4 Health Benefits of Figs

illo showing health benefits of figs

Treehugger / Lara Antal

These beautiful fruits taste so deliciously sweet, it's hard to believe they're also really good for you.

August is fig season, which runs through October each year. Multiple varieties of figs will beckon from grocery store shelves, like the Black Mission fig, the Brown Turkey fig, and the Green Kadota fig. You'll know they're ripe when they're slightly soft to the touch with no marks or breaks on the skin.

If you've ever eaten a ripe fresh fig, you know they taste like a heavenly mix of honey and mild berry with a jam-like texture. But they're more than just delicious — they're super nutritious, too. Here are four ways figs can benefit your health.

1. They're high in fiber

Whole fresh figs on banana leaves
Anuwat Khamngoen / Shutterstock

One large raw fig has about two grams of fiber. One serving of figs is generally two to three figs, depending on the size. That means eating a serving of figs can provide four to six grams of fiber — almost a quarter of the 28 grams the FDA suggests you eat each day.

Fiber can help with digestive health by softening stool, making bowel movements more regular, and preventing constipation. It also helps keep cholesterol down, because the fiber binds cholesterol together and ships it out of your body.

2. They're a good source of potassium

Hand holding a sliced fresh fig
Anuwat Khamngoen / Shutterstock

Potassium is a mineral that's important for heart health and managing blood pressure. Sure, you can get your fill of potassium with bananas and potatoes. But figs could make an interesting new addition to the mix! One large fig has 148 mg of potassium, and one serving of figs has about 10 percent of your daily requirement.

3. They're a source of vitamin A

Figs growing on a tree
Indroulinas Elena / Shutterstock

A serving of two medium-sized figs has about one percent of your daily requirement of vitamin A. Your body uses vitamin A in many ways:

  • To enhance immune function
  • To keep your vision healthy
  • To help keep your heart, lungs, and other organs healthy
  • To help with reproductive health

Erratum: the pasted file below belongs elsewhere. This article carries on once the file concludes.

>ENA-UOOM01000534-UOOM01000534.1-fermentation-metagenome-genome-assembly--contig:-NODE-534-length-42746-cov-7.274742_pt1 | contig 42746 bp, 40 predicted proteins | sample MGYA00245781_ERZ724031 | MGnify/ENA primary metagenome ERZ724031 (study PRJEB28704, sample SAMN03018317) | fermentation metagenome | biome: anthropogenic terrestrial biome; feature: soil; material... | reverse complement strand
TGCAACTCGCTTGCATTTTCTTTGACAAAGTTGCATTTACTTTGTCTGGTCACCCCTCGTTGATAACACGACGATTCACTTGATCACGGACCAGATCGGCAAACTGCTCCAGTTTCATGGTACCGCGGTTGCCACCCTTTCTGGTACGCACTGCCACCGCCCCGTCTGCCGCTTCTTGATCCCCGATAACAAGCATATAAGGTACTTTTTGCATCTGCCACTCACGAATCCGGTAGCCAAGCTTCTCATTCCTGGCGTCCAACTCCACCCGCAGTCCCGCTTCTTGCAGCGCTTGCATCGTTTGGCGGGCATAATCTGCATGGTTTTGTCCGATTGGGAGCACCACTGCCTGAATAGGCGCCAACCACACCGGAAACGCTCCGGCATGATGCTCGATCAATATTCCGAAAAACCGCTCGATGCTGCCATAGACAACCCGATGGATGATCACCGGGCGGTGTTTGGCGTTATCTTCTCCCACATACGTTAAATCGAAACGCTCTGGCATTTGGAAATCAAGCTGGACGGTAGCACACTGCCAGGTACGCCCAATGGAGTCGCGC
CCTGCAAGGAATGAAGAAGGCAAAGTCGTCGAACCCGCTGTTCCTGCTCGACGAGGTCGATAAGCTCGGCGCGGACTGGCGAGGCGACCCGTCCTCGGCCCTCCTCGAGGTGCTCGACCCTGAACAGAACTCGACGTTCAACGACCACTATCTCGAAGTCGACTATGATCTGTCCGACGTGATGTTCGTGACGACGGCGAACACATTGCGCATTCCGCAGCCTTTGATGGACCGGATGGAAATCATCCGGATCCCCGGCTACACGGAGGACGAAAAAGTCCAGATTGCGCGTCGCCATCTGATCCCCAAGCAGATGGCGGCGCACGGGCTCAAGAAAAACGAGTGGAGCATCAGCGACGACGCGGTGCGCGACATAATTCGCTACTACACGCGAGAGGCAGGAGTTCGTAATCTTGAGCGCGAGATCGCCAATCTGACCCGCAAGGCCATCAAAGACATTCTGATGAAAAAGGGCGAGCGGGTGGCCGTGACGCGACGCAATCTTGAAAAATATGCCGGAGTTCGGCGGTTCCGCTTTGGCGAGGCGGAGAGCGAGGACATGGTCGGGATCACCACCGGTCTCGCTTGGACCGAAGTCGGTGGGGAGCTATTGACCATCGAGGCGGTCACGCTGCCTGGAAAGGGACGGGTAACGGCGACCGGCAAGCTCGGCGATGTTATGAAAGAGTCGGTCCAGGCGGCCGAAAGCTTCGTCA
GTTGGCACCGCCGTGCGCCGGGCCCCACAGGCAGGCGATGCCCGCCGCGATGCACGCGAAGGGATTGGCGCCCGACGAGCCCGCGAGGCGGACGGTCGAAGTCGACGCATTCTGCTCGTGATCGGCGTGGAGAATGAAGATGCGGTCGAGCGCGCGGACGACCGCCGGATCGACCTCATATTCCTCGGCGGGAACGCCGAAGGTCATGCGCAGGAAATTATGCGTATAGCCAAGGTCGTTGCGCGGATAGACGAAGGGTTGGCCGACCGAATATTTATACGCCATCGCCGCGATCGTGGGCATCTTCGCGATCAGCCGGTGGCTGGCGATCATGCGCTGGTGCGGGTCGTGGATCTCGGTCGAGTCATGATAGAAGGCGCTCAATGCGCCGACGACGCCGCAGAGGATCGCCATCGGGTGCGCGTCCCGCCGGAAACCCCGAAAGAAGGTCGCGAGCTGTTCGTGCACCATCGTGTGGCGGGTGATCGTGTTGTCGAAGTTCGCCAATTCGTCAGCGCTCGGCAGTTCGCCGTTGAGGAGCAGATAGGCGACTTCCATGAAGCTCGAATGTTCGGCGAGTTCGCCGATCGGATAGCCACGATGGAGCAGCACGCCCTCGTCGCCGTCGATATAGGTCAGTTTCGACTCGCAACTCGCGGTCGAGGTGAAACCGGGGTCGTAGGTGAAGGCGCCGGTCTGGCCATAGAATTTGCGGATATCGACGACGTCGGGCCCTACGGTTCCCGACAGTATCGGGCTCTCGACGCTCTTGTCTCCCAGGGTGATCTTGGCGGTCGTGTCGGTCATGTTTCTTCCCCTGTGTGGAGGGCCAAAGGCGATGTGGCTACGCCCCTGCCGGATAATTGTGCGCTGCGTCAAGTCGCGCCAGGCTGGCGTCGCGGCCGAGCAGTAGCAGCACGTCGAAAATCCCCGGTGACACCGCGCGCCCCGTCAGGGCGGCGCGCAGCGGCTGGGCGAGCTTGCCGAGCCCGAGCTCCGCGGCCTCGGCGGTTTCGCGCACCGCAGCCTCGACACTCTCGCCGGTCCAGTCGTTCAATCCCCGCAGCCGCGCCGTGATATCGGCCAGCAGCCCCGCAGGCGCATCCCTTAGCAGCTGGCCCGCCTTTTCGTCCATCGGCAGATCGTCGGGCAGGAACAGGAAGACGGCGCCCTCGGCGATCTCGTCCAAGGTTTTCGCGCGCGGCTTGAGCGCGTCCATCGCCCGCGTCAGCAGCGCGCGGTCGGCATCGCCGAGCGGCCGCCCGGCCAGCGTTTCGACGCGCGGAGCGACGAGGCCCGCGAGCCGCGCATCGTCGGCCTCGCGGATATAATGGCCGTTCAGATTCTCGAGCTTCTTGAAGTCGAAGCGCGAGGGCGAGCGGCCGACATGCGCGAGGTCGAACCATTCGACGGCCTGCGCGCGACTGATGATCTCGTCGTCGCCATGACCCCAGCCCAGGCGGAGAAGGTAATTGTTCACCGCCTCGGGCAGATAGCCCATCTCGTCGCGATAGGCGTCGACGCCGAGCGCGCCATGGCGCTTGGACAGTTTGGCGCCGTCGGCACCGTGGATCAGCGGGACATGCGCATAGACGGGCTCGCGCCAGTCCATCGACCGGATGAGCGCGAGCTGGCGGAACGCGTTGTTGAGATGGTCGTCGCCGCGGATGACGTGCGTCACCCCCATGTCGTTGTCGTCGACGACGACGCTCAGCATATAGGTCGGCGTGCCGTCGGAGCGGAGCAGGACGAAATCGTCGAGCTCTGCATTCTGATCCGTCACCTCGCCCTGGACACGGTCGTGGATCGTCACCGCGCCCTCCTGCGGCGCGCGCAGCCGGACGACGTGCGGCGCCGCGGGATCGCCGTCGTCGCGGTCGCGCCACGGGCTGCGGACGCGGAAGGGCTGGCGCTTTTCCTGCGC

Figs lose most of their vitamin A when they are dried, so use fresh figs if you're looking for this nutrient in particular.

4. They're rich in magnesium.

Dried figs on a plate
marekuliasz / Shutterstock

Figs are a good source of magnesium, and those benefits remain even after the fig is dried. One serving of figs has about eight to 12 percent of your daily requirement of magnesium, depending on your gender and age. Magnesium is a nutrient that's important for many things:

  • Muscle and nerve function
  • Bone health
  • Building proteins
  • Maintaining blood sugar and blood pressure levels
View Article Sources
  1. Fig.” University of California.

  2. Murray, Michael T., et al. “The Encyclopedia of Healing Foods.”  Atria Books. 2005.

  3. Kong, Michelle, et al. “Fruit skin side cracking and ostiole-end splitting shorten postharvest life in fresh figs (Ficus carica L.), but are reduced by deficit irrigation.” Postharvest Biology and Technology, 2013, vol. 85, pp. 154-161., doi:10.1016/j.postharvbio.2013.06.004

  4. Fig, Raw.” U.S. Department of Agriculture FoodData Central.

  5. Daily Value on the New Nutrition and Supplement Facts Labels.” U.S. Food & Drug Administration.

  6. Treatment for Constipation.” National Institutes of Health.

  7. 11 Foods That Lower Cholesterol.” Harvard Medical School.

  8. Potassium lowers blood pressure.” Harvard Medical School.

  9. Bananas, raw.” U.S. Department of Agriculture FoodData Central.

  10. Potatoes, white, flesh and skin, raw.” U.S. Department of Agriculture FoodData

  11. Figs, raw.” US Department of Agriculture FoodData Central.

  12. Huang, Zhiyi, et al. “Role of Vitamin A in the Immune System.” J Clin Med, 2018, vol. 7, p. 258., doi:10.3390/jcm7090258

  13. Vitamin A.” National Institutes of Health.

  14. Figs, dried, uncooked.” U.S. Department of Agriculture FoodData Central.

  15. Magnesium.” National Institutes of Health.